There's two types of assets in the world, personal property, real property. So, say, for example, she wants to sell 40 Wall Street. There's an execution that's sent out to the sheriff. The sheriff puts out a notice, Donald Trump has eight weeks to do something about it. With real property - I'm sorry, personal property, she sends out an execution through the sheriff to a bank account, say a Chase bank account. He has about two to three weeks to do something about it. And the something about it that he has to do is really get a protective order. It's a fancy way of saying, you know what, you've got to pause or halt this enforcement proceedings because I'm going to limit condition and modify the judgment. That's the process.

BERMAN: So, the sheriff. The sheriff's asks for money. Donald Trump tries to block it, but the sheriff goes in there and ultimately he can get her or his hands on it?

JACOBS: Correct. BERMAN: All right, Leni, talk to me about the properties themselves

here, because Harry was putting up on the board, there are a lot of different values, but it isn't exactly forgetting how much they're actually worth, which is a whole separate issue here. But who owns which parts of them in a lot of these Trump properties seems to be an issue also.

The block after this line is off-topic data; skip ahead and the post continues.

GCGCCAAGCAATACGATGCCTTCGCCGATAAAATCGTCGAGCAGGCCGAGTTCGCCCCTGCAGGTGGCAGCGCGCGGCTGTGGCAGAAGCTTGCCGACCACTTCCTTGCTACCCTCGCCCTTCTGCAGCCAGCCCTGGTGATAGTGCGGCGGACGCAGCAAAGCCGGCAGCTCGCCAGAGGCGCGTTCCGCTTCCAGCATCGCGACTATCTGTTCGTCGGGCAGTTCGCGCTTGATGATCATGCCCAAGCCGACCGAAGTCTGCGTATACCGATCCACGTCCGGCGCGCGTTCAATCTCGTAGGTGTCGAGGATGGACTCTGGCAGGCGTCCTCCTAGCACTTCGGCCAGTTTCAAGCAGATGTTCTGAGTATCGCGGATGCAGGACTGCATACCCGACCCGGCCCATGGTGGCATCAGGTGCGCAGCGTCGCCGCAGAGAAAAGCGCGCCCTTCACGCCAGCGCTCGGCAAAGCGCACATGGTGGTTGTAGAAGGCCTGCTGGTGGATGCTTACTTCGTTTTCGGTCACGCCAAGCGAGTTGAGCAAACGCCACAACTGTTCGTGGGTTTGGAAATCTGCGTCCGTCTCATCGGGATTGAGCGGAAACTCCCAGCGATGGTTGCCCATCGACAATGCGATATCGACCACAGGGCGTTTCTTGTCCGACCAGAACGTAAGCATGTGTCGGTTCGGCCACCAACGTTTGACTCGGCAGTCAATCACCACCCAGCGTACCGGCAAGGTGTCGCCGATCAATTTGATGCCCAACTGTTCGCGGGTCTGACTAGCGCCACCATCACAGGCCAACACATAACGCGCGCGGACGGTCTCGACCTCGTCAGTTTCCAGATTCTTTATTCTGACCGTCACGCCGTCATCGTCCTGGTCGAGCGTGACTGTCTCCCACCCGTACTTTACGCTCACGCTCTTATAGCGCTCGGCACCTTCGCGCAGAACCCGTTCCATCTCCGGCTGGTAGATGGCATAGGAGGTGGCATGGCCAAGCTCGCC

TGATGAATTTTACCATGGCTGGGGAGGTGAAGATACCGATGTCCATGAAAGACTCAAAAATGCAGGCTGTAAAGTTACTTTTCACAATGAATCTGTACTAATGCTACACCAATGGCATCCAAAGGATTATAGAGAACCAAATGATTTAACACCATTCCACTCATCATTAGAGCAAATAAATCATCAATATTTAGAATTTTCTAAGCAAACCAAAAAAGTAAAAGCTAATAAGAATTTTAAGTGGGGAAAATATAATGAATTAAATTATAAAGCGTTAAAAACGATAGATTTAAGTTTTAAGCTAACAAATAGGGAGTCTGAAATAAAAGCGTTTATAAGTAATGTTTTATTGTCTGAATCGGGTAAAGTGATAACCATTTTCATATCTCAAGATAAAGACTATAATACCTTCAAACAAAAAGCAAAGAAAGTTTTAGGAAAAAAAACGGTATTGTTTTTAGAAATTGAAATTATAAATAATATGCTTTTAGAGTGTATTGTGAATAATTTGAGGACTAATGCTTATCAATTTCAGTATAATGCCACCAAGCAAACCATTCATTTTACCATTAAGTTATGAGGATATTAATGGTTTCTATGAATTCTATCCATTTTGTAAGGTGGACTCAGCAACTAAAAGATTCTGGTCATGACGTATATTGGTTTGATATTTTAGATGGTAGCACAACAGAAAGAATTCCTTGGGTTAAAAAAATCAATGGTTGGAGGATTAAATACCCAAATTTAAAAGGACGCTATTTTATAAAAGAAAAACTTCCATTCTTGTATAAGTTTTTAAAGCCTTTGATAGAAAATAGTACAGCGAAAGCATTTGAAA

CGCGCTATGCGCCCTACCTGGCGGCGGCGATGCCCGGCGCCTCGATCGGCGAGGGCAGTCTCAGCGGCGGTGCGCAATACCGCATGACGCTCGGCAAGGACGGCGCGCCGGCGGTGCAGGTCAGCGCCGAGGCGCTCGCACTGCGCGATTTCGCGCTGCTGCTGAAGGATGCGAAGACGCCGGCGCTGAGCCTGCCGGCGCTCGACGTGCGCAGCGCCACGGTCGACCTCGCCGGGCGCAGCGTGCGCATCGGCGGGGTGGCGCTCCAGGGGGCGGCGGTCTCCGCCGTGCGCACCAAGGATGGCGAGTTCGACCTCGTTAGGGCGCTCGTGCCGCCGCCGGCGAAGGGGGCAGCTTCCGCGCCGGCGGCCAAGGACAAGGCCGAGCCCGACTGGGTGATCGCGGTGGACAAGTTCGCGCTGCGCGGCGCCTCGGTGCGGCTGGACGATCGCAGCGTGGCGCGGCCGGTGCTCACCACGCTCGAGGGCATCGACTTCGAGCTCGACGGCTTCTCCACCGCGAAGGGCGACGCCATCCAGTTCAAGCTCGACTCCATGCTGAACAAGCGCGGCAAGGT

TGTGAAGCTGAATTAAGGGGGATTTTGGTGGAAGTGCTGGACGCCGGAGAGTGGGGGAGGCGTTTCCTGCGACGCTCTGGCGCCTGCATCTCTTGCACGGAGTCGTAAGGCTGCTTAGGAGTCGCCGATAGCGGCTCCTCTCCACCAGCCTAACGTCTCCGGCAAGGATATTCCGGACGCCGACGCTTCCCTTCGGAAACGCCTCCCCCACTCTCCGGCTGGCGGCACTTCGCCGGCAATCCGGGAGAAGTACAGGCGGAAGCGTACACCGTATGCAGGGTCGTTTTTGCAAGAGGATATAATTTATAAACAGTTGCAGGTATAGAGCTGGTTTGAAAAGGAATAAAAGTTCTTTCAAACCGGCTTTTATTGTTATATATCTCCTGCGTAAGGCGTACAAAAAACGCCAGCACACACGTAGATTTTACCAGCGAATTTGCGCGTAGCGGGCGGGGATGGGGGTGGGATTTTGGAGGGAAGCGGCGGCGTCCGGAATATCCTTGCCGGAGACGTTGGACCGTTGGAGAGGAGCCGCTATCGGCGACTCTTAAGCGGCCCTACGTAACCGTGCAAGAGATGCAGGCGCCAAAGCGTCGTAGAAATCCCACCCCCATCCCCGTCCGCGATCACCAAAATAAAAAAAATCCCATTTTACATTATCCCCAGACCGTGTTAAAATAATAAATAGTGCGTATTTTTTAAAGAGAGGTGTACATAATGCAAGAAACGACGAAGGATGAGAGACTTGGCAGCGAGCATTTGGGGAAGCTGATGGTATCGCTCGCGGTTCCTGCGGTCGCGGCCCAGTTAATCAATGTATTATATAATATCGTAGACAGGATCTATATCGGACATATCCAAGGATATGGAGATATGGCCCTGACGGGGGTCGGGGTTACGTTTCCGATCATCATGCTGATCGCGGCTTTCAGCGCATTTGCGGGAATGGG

LENI MORRISON CUMMINS, PARTNER, COZEN O'CONNOR: Exactly. And real property is a lot more complicated, unfortunately, than going after cash in a bank account. These buildings, in particular all - all these problems properties, Trump owns them most likely in a labyrinth of LLCs. And with joint venture partners. So, in fact, determining what his ownership stake is in each of them is going to be difficult.

Not to mention the fact that there's probably mortgages and other creditors in line. So, it's going to take a little bit of time.

BERMAN: So, what does that mean there are other people in line here? Where will New York state be in line if it wants to get some value out of said property?